4 OCTOBER 1997, Page 32

The free-trade trap

Sir: Matthew Parris's musing (Another voice, 20 September) that Chile's President Allende's hopes would have wrecked more lives than General Pinochet ever did, ignores several unpleasant facts. Chile's post-1973 growth has been at the expense of reduced worker's rights, increased home- lessness and crippling poverty, and forests and fisheries plundered for export. By 1990 five million people, almost half the popula- tion lived in poverty, far more, in absolute and relative terms, than at any time since 1964. Rising inequality is the legacy of the free-market model, not only in Chile but worldwide. Even in Britain neo-liberal poli- cies are responsible for social and environ- mental decline.

In the Somerset town of Street, for exam- ple, there is little work for young men and women whose parents and grandparents were once assured jobs at Clarks, the shoe- makers. Global competition has forced Clarks to manufacture shoes in Portugal, India and China.

How free is so-called 'free trade' when in the name of inward investment govern- ments give huge bribes to lure in foreign investment? For example, the last govern- ment gave Siemens £200 million to set up a factory in Tyneside. This has relieved some unemployment, but for how long? Until Siemens finds a cheaper location? Such inward investment also undermines British companies providing similar goods else- where in the country.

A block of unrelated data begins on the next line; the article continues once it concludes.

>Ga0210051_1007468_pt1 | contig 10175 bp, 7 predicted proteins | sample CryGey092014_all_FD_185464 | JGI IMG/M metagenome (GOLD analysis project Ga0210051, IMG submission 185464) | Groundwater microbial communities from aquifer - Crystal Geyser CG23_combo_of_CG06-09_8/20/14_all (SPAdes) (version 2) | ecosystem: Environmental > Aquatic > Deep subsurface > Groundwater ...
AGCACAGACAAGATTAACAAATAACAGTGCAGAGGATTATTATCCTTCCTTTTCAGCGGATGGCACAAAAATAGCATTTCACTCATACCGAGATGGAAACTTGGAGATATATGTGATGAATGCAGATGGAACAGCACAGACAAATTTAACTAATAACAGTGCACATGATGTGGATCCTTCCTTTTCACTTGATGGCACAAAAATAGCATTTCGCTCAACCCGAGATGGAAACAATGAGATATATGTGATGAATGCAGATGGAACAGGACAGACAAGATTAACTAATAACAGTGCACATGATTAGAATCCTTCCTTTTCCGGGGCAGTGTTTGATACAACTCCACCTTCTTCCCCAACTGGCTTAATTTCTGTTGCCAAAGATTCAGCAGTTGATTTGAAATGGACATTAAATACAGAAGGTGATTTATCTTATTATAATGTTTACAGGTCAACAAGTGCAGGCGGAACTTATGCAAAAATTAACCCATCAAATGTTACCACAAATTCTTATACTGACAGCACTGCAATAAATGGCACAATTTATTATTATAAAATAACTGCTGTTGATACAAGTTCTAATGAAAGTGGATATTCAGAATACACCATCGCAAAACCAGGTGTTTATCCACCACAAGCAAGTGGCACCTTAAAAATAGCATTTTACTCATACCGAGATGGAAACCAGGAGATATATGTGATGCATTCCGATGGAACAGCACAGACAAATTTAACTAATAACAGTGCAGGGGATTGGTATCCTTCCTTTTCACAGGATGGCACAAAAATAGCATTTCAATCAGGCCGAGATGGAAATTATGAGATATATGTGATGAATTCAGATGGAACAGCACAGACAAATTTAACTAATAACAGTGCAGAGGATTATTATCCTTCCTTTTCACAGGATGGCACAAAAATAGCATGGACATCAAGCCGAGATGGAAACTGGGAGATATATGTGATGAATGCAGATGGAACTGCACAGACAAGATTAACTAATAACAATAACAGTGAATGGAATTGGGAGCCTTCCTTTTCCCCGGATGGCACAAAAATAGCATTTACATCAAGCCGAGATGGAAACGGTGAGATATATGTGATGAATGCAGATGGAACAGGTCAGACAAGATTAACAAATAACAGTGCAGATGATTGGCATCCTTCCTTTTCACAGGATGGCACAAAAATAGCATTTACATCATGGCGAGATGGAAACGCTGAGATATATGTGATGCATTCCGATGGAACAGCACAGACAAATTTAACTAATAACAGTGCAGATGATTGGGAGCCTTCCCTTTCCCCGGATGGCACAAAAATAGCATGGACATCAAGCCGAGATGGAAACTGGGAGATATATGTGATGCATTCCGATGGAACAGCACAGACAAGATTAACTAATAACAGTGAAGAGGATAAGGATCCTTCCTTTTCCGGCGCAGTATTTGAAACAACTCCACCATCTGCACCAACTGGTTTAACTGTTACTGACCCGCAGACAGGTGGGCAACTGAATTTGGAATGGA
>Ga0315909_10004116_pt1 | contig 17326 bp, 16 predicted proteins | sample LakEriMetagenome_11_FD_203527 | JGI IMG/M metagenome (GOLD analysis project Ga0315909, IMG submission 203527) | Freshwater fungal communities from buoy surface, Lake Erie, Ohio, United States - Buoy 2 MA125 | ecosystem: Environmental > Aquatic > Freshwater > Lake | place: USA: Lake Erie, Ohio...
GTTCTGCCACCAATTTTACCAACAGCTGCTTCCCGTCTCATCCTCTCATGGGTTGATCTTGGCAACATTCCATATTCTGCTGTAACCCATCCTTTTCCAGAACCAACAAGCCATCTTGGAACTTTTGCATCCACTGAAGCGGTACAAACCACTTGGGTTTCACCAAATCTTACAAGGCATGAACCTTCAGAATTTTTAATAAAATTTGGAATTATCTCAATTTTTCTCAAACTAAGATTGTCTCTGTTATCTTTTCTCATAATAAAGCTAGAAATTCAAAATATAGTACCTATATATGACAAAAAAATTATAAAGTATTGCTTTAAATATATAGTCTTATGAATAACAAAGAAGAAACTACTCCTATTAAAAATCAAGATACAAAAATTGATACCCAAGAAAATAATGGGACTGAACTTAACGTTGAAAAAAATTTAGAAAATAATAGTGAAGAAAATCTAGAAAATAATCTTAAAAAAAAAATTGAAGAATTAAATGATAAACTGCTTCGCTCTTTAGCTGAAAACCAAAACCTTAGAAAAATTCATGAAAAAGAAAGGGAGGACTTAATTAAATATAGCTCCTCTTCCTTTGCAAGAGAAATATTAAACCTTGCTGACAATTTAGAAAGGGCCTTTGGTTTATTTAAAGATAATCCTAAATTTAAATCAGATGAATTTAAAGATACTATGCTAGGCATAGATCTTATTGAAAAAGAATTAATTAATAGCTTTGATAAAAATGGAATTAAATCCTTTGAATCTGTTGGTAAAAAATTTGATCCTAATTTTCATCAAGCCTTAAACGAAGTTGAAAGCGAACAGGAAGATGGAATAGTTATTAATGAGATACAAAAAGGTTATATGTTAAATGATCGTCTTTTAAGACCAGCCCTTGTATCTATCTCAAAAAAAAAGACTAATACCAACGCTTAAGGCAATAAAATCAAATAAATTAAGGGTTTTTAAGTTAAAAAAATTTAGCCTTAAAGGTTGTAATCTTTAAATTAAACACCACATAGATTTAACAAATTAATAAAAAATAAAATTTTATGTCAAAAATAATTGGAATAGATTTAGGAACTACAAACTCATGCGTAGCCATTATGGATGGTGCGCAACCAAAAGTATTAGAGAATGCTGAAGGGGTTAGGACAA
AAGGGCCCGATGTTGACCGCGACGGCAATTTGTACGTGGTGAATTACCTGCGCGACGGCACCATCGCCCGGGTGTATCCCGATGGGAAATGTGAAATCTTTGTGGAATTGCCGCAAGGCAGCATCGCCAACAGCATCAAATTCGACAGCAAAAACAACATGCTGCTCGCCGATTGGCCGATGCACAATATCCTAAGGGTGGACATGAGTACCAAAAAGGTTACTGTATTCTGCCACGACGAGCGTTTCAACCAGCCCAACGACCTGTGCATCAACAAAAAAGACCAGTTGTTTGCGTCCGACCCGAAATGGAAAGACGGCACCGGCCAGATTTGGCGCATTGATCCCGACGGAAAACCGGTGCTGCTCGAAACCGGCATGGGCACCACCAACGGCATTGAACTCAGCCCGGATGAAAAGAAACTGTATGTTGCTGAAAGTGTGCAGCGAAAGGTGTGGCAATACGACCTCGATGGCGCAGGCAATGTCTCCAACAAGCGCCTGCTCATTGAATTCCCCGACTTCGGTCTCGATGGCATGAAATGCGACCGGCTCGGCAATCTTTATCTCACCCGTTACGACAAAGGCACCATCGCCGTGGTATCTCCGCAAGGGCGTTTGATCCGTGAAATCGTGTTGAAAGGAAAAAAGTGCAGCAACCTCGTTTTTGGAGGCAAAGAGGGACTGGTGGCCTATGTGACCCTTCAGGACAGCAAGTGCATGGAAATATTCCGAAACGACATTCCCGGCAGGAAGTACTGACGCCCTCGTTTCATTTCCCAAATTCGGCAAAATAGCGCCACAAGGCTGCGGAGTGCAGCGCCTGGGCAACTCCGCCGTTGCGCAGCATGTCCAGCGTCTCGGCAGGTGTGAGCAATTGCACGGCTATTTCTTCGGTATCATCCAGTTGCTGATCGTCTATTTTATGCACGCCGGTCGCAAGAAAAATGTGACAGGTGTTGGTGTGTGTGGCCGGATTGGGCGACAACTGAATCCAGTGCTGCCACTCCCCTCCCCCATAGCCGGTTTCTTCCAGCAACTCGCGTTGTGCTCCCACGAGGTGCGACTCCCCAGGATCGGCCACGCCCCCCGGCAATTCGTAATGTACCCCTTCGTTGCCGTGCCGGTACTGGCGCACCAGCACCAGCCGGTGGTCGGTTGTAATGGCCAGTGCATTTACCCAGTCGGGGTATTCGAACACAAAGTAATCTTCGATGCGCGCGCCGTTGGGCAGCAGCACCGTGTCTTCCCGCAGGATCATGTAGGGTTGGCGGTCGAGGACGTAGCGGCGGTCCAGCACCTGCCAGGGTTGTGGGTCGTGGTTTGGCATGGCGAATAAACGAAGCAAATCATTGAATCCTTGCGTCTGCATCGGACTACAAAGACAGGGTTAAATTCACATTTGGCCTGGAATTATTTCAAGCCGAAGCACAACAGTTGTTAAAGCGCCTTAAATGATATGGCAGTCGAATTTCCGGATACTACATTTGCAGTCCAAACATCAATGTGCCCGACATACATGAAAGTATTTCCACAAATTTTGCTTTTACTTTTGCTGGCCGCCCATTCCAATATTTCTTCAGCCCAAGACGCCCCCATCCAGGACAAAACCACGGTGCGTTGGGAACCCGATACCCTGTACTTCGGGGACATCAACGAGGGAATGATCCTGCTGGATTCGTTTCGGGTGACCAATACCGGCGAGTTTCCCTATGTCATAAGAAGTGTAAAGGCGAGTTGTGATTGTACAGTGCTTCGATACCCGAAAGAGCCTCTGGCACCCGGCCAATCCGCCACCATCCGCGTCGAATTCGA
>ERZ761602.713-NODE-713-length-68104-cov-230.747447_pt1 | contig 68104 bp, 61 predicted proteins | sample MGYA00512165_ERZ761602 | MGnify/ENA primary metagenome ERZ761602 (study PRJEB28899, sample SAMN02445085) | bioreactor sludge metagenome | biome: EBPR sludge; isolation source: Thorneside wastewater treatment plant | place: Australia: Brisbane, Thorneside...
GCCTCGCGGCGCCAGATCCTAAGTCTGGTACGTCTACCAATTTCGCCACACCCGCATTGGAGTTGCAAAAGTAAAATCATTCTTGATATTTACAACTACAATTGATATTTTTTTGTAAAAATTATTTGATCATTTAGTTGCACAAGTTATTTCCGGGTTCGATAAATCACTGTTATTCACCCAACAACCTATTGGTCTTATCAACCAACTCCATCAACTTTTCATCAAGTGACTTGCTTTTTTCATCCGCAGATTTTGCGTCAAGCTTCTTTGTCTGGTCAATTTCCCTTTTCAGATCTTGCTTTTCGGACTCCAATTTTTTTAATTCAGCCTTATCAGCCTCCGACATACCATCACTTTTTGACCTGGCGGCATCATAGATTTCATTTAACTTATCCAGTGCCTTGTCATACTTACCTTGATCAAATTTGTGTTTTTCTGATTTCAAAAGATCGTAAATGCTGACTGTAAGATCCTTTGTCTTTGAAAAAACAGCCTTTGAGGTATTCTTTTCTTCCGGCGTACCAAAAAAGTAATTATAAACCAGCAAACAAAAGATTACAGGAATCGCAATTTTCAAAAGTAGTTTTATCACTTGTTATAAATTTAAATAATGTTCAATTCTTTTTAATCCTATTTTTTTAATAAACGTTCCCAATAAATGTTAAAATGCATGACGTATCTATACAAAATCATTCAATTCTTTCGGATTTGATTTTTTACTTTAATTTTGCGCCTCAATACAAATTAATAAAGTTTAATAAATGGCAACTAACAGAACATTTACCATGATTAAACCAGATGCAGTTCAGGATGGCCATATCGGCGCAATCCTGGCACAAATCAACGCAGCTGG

Instead of spending vast sums on infra- structure and subsidies to fuel the monopo- listic tendencies of corporate giants, the emphasis should be on ensuring that Britain can become a productive and vibrant nation where smaller shops and manufacturers stand a chance of surviving. Small businesses pay more taxes, employ more people and are more likely to buy supplies as well as reinvest locally. Overall they provide greater security and prosperity for the majority of citizens.

Awareness is growing of the need for governments to regain control of their own economies. It's time that Britain, in con- junction with the rest of Europe, renegoti- ated trade agreements such as Gatt and Maastricht to encourage a balance between international trade and local and national production. Only then will the economy reflect the real needs of its citizens.

Such a policy shift will not only improve the lot of the majority here, but also in countries like Chile. At the moment big business and government are caught in a vicious downward spiral of lower wages and environmental standards.

Tracy Worcester

The Cottage, Badminton, South Gloucestershire